Decision Resources, one of the world's leading research and advisory firms for pharmaceutical and healthcare issues, finds that Roche/Chugai's Avastin is prescribed by the majority of surveyed oncologists for glioblastoma multiforme, non-small-cell lung cancer and breast cancer. Additionally, the drug is prescribed by all surveyed oncologists for colorectal cancer. However, the high cost of Avastin remains a barrier to treatment for nearly one-fifth of eligible cancer patients, according to surveyed oncologists.
The new Physician & Payer Forum report entitled Is Avastin Unassailable? Will Its Dominance in Breast, Colorectal, and Lung Cancers Be Challenged by Drugs with Validated Biomarkers? finds that -- in addition to its widespread use in glioblastoma multiforme, non-small-cell lung cancer, breast cancer and colorectal cancer -- Avastin is prescribed by 41 percent of surveyed oncologists for renal cell carcinoma and by 34 percent of surveyed oncologists for ovarian cancer. The report also finds that, when asked what limits their use of the drug for certain cancer types, Avastin prescribers most often cite the agent's side effects as well as a cost/benefit ratio that is unfavorable for some patients.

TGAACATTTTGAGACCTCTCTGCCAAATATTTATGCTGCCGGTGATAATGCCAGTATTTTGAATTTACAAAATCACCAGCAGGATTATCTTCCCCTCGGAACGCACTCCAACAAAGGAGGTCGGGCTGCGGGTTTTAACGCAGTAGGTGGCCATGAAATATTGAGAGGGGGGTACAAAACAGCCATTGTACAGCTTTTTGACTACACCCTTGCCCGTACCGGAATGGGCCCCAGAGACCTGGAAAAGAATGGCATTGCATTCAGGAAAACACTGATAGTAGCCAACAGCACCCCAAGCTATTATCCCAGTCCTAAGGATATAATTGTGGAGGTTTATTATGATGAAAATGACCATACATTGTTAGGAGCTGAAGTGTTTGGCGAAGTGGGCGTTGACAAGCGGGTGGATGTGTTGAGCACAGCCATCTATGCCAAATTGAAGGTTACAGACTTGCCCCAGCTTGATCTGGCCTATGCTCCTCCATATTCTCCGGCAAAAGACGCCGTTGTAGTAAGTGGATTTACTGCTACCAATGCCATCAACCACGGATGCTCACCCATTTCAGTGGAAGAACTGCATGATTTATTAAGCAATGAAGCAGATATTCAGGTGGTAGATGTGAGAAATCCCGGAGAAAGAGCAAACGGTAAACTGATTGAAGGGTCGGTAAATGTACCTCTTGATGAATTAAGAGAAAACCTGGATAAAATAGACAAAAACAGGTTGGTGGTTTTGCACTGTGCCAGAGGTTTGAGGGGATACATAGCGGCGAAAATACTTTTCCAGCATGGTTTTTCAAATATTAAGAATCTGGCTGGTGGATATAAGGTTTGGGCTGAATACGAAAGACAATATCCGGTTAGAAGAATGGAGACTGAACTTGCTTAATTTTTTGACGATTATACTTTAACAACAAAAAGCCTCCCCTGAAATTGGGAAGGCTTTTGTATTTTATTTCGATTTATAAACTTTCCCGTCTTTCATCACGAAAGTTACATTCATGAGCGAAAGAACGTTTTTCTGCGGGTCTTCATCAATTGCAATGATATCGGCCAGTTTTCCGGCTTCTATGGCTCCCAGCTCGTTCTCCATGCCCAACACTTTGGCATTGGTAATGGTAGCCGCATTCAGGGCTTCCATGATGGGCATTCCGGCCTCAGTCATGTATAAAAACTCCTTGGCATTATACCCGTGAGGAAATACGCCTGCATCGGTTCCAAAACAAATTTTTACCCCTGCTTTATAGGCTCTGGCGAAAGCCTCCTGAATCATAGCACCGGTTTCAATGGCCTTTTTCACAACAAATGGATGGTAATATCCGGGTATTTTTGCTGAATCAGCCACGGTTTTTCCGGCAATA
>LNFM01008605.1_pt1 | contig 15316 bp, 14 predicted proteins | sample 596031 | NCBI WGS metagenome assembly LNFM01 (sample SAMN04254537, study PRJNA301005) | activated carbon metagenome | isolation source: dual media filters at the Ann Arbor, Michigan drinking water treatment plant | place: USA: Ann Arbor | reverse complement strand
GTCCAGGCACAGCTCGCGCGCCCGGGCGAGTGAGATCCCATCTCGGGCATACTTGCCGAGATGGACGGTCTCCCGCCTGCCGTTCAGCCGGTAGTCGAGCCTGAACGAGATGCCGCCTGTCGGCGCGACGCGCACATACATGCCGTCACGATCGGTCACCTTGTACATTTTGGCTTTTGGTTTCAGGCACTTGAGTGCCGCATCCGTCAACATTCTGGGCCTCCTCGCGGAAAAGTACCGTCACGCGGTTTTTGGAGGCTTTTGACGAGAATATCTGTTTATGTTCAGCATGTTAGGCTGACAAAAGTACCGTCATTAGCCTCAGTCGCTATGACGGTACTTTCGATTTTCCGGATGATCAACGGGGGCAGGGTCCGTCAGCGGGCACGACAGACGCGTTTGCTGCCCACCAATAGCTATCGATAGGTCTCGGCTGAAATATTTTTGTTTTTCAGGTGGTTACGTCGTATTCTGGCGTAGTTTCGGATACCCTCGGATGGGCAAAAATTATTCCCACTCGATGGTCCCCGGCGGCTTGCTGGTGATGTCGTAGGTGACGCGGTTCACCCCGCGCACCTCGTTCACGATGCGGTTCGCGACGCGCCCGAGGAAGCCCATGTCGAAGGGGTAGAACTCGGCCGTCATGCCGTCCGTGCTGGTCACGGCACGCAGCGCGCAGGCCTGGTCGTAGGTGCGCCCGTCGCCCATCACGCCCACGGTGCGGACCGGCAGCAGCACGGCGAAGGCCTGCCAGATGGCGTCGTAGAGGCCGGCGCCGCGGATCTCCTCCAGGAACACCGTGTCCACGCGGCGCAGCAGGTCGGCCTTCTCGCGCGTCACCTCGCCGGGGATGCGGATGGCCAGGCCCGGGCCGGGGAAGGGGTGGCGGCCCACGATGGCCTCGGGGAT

Largely owing to its high cost, most surveyed managed care organizations' (MCOs) pharmacy directors place significant restrictions on the reimbursement and use of Avastin. Avastin is excluded from 40 percent of surveyed Medicare prescription drug plans as well as 20 percent of Medicare Advantage plans, according to the report. In total, oncologists estimate that 18 percent of eligible patients fail to receive Avastin due to its cost. Of these patients, more than one-third have health insurance but cannot afford the out-of-pocket costs.
"In our survey, one third of the commercial plans that include Avastin levy coinsurance charges and one half of Medicare prescription drug plans do the same," said Decision Resources Director Mary Fletcher-Louis, M.A., M.P.H. "On average, commercial plans charge patients about one-fifth of the cost of Avastin and prescription drug plans charge about one-quarter of the cost. If Avastin were less expensive, two-thirds of the pharmacy directors we surveyed said they would lower their co-insurance charge."
Is Avastin Unassailable? Will Its Dominance in Breast, Colorectal, and Lung Cancers Be Challenged by Drugs with Validated Biomarkers? is based on a U.S. survey of 100 oncologists and 20 MCO pharmacy directors. Their responses were compared to assess similarities and differences of opinion regarding clinical, economic and scientific factors.
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